As companies seek qualified employees for the job, they also look to see what extra value one can bring to their role. Today, one’s character is just as important to one’s job fit as is their expertise and skill. While hiring for skills assures one can complete the job, hiring for personality helps one succeed.
Angela Duckworth, CEO and Founder of the Character Lab claims that success is determined by one’s passion and perseverance for the job. With passion and perseverance as two traits leading to success, here are six more personality traits’ employers might be looking for during the hiring process.
1. Love of Learning
Harvard Business Review suggests companies should hire for life-long learners. Studies show these employees are an “economic imperative” to a company’s success as they are constantly seeking the latest trends and discovering how they can apply them to their role.
Those looking to improve their performance, might want to take on the role of a student again. Being a student doesn’t mean going back to school, but could be accomplished through participating in webinars, attending training programs, or picking up a book on a topic that interests you.
Not only do life-long learners bring excellent value to the company but it helps one’s health by keeping their minds young. Resumes are a great place to highlight a love of learning by listing courses you have taken and programs you have participated in.
To be considered a lifelong learner, show that you are curious, engaged and striving toward success.
2. Try to Bring a Unique Perspective
For those that have an untraditional path to their current career, don’t view your lack of experience in the field as a hindrance to being successful. View your unique perspective as an asset to the job.
As workplaces bring in more diverse groups of professional backgrounds, education, and experiences, they are better able to fit a customer’s needs. Like a love of learning, diversity can be expressed on a resume by including volunteer experiences, conferences you attended or knowledge of rare skills that will help you stand out.
Diversity is important to a workplace as research has shown that diverse employees, develop better decisions, yield higher results, and are more productive.
Everyone can bring a unique perspective to their role because no two paths to a company are the same, so rely on your past experiences to add more value to your current role.
One lesson that many learned as a result of the COVID-19 pandemic was how to be more versatile. As the state of the world is constantly changing, employers expect that all their employees are now able to adapt quickly to the company’s needs. While COVID-19 caused employees and companies to adapt to unexpected changes like no other, employees should view versatility as an important requirement to succeed for any job. Additionally, versatility is tied to higher levels of happiness and productivity.
If you realize that you still need to be more versatile, try stepping outside your comfort zone by taking on a new project or learning a new skill.
As you go about challenging yourself, do not be afraid to make a mistake, as moments of growth usually come out of times of weakness.
Employees who stand out, can show their willingness to work and develop innovative ideas for the company, are self-starters. These self-starters set and accomplish goals without constant supervision which gives their managers more time to concentrate on achieving their duties.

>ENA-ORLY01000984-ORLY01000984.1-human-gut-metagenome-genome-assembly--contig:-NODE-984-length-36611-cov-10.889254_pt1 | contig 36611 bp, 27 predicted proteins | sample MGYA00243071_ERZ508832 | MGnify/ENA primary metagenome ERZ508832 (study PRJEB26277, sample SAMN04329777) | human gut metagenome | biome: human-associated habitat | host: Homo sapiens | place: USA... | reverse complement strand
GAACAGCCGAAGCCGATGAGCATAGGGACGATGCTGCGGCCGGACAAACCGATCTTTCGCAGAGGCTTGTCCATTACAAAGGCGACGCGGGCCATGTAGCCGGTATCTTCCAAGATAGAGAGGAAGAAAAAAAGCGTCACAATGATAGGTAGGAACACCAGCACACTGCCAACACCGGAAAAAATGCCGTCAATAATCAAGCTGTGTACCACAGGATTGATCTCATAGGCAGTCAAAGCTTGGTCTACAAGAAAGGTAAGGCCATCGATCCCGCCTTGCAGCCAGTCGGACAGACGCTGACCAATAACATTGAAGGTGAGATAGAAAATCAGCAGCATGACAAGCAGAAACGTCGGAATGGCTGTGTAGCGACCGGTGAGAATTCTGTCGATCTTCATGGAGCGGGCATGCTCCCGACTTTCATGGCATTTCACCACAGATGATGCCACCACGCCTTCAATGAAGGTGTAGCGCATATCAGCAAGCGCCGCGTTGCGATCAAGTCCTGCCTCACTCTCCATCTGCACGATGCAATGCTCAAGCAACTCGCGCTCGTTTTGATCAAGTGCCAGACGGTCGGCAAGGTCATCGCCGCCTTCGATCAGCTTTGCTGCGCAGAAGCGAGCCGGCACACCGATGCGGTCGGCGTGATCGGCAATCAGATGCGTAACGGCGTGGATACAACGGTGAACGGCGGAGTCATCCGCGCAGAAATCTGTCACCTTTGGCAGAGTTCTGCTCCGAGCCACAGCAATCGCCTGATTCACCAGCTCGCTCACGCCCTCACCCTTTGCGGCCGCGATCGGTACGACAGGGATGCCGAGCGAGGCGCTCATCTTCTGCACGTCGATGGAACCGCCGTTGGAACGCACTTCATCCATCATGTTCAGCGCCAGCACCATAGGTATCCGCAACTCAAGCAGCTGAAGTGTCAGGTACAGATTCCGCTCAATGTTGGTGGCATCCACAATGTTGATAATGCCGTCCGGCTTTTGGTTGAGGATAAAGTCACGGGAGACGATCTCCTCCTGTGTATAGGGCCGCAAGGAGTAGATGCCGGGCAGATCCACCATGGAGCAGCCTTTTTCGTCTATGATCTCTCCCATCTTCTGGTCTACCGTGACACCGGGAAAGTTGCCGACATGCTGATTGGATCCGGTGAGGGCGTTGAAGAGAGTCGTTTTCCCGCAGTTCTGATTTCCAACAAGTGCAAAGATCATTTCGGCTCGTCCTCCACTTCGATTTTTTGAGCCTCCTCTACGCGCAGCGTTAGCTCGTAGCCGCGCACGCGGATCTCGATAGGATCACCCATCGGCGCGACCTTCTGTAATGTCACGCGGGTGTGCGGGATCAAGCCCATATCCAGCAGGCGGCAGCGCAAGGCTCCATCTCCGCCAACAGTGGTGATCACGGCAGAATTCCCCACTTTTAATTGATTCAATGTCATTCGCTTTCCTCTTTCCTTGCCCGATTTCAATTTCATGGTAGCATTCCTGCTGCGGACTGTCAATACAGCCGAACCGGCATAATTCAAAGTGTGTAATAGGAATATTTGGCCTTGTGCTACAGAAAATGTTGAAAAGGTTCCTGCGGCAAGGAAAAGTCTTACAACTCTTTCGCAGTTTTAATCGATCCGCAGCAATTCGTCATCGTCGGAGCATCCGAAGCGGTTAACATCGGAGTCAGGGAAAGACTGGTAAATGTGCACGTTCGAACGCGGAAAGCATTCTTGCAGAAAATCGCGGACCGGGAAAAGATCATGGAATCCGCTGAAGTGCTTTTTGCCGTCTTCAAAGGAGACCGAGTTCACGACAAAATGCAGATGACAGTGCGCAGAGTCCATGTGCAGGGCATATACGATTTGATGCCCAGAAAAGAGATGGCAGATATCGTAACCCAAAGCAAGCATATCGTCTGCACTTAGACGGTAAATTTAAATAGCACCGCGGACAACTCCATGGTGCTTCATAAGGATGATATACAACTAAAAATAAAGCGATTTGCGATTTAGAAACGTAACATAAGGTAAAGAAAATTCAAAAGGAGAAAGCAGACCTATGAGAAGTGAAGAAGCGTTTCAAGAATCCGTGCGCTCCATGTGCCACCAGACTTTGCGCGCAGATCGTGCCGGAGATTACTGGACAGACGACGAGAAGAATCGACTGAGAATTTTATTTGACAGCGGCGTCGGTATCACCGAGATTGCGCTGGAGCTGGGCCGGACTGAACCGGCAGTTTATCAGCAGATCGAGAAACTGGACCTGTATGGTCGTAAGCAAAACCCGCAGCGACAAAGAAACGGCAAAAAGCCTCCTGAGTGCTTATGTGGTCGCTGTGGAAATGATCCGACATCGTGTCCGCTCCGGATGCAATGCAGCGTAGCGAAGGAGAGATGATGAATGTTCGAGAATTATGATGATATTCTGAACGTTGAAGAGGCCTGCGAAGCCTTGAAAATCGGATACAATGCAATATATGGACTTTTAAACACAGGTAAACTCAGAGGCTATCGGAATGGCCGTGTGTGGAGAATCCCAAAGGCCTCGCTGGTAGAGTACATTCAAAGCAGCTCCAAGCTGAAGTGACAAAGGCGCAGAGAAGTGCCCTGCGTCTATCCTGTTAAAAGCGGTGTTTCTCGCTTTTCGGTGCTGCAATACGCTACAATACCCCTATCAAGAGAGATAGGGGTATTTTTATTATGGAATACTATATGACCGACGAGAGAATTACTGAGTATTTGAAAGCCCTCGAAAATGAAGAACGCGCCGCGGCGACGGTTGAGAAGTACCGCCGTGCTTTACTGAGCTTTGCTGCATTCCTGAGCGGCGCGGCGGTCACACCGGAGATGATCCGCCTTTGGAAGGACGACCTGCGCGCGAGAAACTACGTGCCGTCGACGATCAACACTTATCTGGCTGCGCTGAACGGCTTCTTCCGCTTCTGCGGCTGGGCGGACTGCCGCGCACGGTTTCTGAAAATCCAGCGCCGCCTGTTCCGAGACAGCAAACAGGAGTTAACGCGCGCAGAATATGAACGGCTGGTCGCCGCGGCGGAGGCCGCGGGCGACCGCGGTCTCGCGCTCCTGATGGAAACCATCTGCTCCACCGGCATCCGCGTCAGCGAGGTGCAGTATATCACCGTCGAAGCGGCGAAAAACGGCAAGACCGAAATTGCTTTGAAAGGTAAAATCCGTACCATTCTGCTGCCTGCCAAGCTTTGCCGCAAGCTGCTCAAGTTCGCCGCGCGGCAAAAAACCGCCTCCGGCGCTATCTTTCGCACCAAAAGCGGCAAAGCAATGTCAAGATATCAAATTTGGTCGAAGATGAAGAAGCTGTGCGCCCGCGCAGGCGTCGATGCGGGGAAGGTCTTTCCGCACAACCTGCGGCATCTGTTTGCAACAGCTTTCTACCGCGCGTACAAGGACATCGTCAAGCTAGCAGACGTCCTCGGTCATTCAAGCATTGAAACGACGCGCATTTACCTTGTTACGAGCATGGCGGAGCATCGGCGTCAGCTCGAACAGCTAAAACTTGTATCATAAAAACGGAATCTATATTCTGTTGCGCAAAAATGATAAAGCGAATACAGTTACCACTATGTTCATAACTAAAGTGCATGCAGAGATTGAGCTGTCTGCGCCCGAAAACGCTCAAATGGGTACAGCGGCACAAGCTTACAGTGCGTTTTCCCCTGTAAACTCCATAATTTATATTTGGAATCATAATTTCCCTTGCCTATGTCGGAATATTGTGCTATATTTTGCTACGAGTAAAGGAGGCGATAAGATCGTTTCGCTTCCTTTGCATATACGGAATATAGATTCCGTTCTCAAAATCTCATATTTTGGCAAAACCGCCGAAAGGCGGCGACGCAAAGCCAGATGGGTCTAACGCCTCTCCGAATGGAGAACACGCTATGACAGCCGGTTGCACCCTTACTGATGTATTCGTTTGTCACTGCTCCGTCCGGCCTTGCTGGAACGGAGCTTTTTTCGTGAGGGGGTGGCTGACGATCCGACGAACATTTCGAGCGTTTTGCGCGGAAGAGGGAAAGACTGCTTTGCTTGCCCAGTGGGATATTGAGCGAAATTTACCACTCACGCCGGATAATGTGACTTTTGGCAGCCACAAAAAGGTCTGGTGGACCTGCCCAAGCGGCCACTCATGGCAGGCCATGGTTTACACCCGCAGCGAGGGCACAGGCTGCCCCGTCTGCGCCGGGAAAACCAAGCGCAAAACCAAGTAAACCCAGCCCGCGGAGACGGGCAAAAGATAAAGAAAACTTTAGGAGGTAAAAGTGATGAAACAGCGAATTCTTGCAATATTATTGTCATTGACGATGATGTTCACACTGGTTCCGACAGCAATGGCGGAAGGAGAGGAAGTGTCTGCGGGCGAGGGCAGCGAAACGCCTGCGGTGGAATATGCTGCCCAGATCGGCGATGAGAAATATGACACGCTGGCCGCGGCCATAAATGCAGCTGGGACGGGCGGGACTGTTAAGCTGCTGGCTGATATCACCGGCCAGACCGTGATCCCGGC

Making small goals are a great way to cultivate a self-starter attitude and help the company achieve success.
Being a self-starter isn’t just about taking initiative but is about being a team leader. Self-starters are those who can shine in their careers while also being great team-players.
Another top trait candidates look for in their clients is honesty. Being honest on a job begins the moment you submit your resume to the company, as you never want to start an interview by having something not true on your resume.
Instead, start by submitting an honest resume as it translates into creating a healthy work environment as you are upfront about your strengths and weaknesses from the beginning.
Cultivating these traits early in the hiring process ensures an honest environment for years to come.
6. Positive Attitude
Creating a positive workplace culture begins with workers having a positive attitude about their work. Harvard Business Review reports positive workplaces are more productive. Proving why you should still find ways to be happy on even the most challenging of days.
For when it’s difficult to stay positive on tough days here are some tips for maintaining and building a positive attitude:
- Taking Time for Yourself
- Finding Ways to Appreciate your Co-Workers
- Avoiding Negative Talk
- No Gossiping
- No Complaining
Building a positive work attitude, helps breed a positive mindset in your everyday life, plus you get the added benefit of being more productive.
While these skills cannot be quickly learned, they are valuable to any job and essential to developing a productive and positive work environment.
It is important to remember that even if you have the talent, you can lack success, by missing these personality traits. Duckworth believes that one’s passion and perseverance is more important than their talent for why some achieve success.
While you are bringing your knowledge to an interview remember you are also bringing yourself, as employers are searching for employees that are independent, passionate and can contribute to a positive workplace culture.
Talent always matters, but the drive to succeed is what helps one accomplish their goals.
All photos are courtesy of UnSplash